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Новости и Политика
The Week

The Week V. 1251

The Week covers the Best of the British and Foreign Media. With its non partisan reporting, The Week gives the reader an insight into all the the news, people, arts, drama, property, books and how the international media has reported it. This concise guide allows the reader to be up to date and have a wealth of knowledge to allow them to discuss all these key topics with their friends and peers.

Страна:
United Kingdom
Язык:
English
Издатель:
Dennis Publishing UK
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9 мин.
the main stories… …and how they were covered

What happened A Christmas election Britain will head to the polls for its first December general election since 1923, after MPs this week voted to go to the country. Boris Johnson’s plan to hold Britain’s third election in four years was approved by 438 to 20 on Tuesday; the vote will be held on 12 December. Johnson had tried and failed three times to get Parliament’s backing for an early election: a two-thirds majority was needed under the Fixed-term Parliaments Act. But Labour leader Jeremy Corybn finally agreed to drop his opposition, after confirmation from Brussels of a Brexit extension until 31 January meant there was no longer any prospect of a no-deal exit. The Liberal Democrats and the SNP had already promised to give their support, arguing that an election was the…

1 мин.
the week

“Snowflake Oxford University students ban clapping and replace it with ‘jazz hands’ to stop ‘anxiety’.” Thus The Sun recorded the latest chapter in Britain’s culture wars. The truth was, of course, slightly different. No one banned anything: Oxford’s student union, like Manchester University’s before it, passed a motion encouraging the use of British Sign Language clapping – waving hands at shoulder height, also known as “silent jazz hands” – at council meetings, arguing that applause is an “access issue” for students who have “anxiety disorders, sensory sensitivity and... use hearing aids”. So it’s a small story but one that, to me, raises a lot of questions. How many people have ever been disturbed by clapping? If so, why are students so anxious? And aren’t there better ways of helping them cope?…

1 мин.
the week

Editor-in-chief: Caroline Law Editor: Theo Tait Deputy editor: Harry Nicolle Executive editor: Laurence Earle City editor: Jane Lewis Editorial assistant: Asya Likhtman Contributing editors: Daniel Cohen, Charity Crewe, Thomas Hodgkinson, Simon Wilson, Rob McLuhan, Anthony Gardner, William Underhill, Digby Warde-Aldam, Tom Yarwood, William Skidelsky Editorial staff: Anoushka Petit, Tigger Ridgwell, Sorcha Bradley, Aaron Drapkin Picture editor: Xandie Nutting Art director: Nathalie Fowler Sub-editor: Alasdair Morton Production editor: Alanna O’Connell Editorial chairman and co-founder: Jeremy O’Grady Production Manager: Maaya Mistry Production Executive: Sophie Griffin Newstrade Director: David Barker Direct Marketing Director: Abi Spooner Inserts: Jack Reader Classified: Henry Haselock, Rebecca Seetanah, Nicholas Fisher Account Directors: Lauren Shrigley, Jonathan Claxton, Jocelyn Sital-Singh Senior Account Managers: Joe Teal, Hattie White Account Executive: Clement Aro Advertising Manager: Carly Activille Group Advertising Director: Caroline Fenner Founder: Jolyon Connell Chief Executive, The…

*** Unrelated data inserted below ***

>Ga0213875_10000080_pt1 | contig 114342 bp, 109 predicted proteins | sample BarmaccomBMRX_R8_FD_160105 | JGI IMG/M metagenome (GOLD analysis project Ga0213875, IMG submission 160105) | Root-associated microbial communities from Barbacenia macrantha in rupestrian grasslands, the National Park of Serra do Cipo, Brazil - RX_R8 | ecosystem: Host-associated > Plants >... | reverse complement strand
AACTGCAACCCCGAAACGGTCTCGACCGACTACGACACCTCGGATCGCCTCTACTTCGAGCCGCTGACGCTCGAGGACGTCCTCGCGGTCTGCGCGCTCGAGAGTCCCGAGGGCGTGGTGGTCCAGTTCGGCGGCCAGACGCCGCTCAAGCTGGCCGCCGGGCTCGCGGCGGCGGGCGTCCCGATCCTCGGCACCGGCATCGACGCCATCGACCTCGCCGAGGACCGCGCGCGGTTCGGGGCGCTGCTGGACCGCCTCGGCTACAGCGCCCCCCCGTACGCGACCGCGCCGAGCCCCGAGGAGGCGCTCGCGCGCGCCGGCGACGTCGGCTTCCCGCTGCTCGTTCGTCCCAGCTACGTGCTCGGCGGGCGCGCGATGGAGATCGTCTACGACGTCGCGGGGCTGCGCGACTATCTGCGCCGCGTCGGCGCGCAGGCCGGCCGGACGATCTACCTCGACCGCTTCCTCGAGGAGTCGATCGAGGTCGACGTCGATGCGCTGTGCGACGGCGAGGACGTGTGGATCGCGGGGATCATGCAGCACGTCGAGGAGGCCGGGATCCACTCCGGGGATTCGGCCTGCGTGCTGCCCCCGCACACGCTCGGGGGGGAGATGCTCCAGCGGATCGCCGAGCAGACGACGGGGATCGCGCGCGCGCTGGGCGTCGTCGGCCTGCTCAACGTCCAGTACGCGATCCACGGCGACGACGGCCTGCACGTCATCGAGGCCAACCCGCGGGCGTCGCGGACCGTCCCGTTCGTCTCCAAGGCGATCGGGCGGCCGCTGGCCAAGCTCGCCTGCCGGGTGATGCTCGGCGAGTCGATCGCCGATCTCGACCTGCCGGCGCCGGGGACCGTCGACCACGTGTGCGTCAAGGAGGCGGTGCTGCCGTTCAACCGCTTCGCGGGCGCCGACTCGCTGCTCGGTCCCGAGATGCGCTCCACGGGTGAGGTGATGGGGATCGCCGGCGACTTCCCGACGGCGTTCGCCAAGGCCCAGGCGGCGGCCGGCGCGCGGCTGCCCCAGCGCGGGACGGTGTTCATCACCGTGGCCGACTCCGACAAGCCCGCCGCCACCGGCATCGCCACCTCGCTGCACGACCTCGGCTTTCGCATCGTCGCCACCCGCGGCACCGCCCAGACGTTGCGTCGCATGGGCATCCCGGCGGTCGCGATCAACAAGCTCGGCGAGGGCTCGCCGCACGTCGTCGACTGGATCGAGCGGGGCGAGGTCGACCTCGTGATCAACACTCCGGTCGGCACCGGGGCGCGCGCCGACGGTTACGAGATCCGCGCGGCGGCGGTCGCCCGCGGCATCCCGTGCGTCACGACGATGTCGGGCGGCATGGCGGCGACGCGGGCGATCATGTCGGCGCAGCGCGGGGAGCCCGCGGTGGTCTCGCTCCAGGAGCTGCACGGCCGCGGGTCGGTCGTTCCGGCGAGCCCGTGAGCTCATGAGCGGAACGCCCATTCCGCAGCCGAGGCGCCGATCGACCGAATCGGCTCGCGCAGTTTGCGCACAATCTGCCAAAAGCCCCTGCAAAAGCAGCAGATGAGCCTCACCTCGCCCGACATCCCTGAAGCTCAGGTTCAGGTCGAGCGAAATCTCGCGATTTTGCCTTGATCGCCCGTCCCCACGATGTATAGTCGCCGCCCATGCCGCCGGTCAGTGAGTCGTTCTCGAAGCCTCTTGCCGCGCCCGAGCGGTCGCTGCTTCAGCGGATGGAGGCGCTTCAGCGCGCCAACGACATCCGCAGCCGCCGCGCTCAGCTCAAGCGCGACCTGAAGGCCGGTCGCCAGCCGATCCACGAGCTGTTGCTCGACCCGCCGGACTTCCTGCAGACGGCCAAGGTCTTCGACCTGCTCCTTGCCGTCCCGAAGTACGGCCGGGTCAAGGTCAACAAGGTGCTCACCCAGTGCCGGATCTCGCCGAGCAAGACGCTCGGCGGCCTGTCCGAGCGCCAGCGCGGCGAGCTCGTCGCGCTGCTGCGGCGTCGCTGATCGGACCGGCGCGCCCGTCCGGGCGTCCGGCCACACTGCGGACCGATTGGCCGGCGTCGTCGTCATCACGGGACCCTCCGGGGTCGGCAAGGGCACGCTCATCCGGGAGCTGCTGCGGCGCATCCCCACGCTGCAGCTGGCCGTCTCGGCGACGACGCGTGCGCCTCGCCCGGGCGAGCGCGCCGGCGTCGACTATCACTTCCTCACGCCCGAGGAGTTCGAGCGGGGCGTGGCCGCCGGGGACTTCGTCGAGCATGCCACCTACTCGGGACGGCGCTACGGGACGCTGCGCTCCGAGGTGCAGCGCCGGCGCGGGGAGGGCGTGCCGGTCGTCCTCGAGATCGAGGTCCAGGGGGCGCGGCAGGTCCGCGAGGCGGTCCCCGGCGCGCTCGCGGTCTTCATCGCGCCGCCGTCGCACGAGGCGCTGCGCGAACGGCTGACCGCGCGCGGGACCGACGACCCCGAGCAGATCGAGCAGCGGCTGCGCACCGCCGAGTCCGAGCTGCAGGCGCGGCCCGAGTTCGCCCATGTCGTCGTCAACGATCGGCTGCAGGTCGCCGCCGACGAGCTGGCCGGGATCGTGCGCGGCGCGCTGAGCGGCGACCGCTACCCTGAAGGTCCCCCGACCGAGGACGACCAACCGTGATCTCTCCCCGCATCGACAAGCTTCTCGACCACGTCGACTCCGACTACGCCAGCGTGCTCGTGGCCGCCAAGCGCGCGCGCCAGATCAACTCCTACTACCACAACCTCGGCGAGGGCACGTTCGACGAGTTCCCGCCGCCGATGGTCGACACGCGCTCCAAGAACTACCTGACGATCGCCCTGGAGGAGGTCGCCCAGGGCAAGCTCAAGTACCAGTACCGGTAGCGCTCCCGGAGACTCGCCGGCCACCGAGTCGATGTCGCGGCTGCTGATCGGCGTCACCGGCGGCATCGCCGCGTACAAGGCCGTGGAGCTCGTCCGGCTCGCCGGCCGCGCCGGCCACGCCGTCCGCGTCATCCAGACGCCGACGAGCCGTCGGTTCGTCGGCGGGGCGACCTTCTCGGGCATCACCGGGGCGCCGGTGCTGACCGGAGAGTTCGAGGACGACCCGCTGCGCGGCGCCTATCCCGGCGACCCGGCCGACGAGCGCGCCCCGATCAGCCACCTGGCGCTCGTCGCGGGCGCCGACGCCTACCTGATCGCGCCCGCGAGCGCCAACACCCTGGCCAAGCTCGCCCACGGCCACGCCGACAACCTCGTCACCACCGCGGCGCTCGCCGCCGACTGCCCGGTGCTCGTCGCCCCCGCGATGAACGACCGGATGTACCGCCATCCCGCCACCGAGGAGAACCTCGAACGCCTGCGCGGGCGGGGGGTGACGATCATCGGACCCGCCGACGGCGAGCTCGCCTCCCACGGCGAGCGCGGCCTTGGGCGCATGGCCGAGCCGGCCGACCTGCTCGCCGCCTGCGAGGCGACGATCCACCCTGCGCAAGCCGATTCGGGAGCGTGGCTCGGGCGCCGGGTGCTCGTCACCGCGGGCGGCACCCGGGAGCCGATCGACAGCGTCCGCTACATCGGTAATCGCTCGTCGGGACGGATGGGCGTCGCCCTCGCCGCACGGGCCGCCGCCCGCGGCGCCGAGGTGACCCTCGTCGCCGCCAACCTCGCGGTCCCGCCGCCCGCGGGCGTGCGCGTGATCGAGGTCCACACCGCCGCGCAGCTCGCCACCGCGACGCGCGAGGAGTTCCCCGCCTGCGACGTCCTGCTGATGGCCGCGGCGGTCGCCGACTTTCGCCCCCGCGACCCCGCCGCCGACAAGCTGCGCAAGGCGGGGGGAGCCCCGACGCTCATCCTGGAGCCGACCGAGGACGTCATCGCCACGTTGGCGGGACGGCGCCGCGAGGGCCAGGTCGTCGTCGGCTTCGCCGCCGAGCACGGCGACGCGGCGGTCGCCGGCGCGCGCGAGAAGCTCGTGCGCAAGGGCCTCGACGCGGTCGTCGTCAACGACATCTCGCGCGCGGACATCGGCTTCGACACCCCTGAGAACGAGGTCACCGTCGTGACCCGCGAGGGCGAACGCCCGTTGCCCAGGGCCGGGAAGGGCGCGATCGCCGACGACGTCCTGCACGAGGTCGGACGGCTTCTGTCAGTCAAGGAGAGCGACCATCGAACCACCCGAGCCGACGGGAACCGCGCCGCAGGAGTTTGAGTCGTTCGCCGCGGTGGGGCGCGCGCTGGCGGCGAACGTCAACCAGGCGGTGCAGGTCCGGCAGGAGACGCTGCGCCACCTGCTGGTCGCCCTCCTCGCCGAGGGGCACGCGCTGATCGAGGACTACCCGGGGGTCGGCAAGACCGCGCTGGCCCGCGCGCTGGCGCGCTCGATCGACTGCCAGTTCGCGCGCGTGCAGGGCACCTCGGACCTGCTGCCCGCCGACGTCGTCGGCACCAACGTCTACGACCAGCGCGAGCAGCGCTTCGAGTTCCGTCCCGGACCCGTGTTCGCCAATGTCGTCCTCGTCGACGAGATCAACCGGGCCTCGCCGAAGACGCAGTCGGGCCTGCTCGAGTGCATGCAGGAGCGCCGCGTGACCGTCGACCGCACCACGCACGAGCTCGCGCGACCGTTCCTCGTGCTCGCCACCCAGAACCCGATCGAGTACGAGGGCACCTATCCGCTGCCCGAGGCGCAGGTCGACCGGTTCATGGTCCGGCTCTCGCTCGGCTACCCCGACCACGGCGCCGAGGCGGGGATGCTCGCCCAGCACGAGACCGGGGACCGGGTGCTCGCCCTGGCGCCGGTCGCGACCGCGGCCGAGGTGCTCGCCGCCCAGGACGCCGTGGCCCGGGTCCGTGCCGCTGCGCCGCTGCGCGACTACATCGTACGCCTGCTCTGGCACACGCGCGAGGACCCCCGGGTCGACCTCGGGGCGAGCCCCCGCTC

3 мин.
politics

Controversy of the week The age of protest The world is in a rage. Across the globe, angry people are taking to the streets in vast numbers. Sometimes the proximate cause is a price hike: in India, it was of onions; in Chile, of the fares on the metro. In Lebanon, it was a new tax on using WhatsApp; in France, higher fuel duties sparked the gilets jaunes protests. But the protests elsewhere – in Hong Kong, Moscow, Barcelona, Algiers –are more overtly a response to political repression and corruption. A new age of revolution is upon us, and though the causes are various, they have a common thread, said Joshua Keating on Slate: austerity and the worsening inequality it brings. Globalised capitalism has increased prosperity for some, but many feel the…

1 мин.
spirit of the age

Unilever is saving hundreds of thousands of pounds a year by using an artificial intelligence system to assess candidates in job interviews. In the one-way video interviews now used by many large companies, candidates are sent questions and must record themselves answering them. Normally, a human recruiter then analyses the footage, but Unilever has invested in software that checks candidates’ facial expressions, body language and word choice, to look for traits deemed to be predictive of job success. Netflix has outraged many film directors by trialling a feature that will enable time-poor viewers to speed up films and TV shows. Using the “speed watch” facility, an hour-long show could be seen in 40 minutes.…

1 мин.
bad week for

Keith Vaz, the Labour MP, who faces being suspended from the Commons for allegedly meeting two male sex workers in his flat and offering to buy cocaine for them in 2016. The suspension was recommended by the Commons standards committee, which noted that the MP’s defence, that the men were there to discuss redecorating his flat, was “not believable and, indeed, ludicrous”. Smart motorways, after the chief executive of Highways England admitted the roads – which have a hard shoulder that can be used as a fourth lane during peak traffic periods – were too confusing, and that the scheme would not be rolled out further. Rory Stewart, who was accused of racism for describing three young black men he met in London on one of his walking tours as “minor gangsters”.…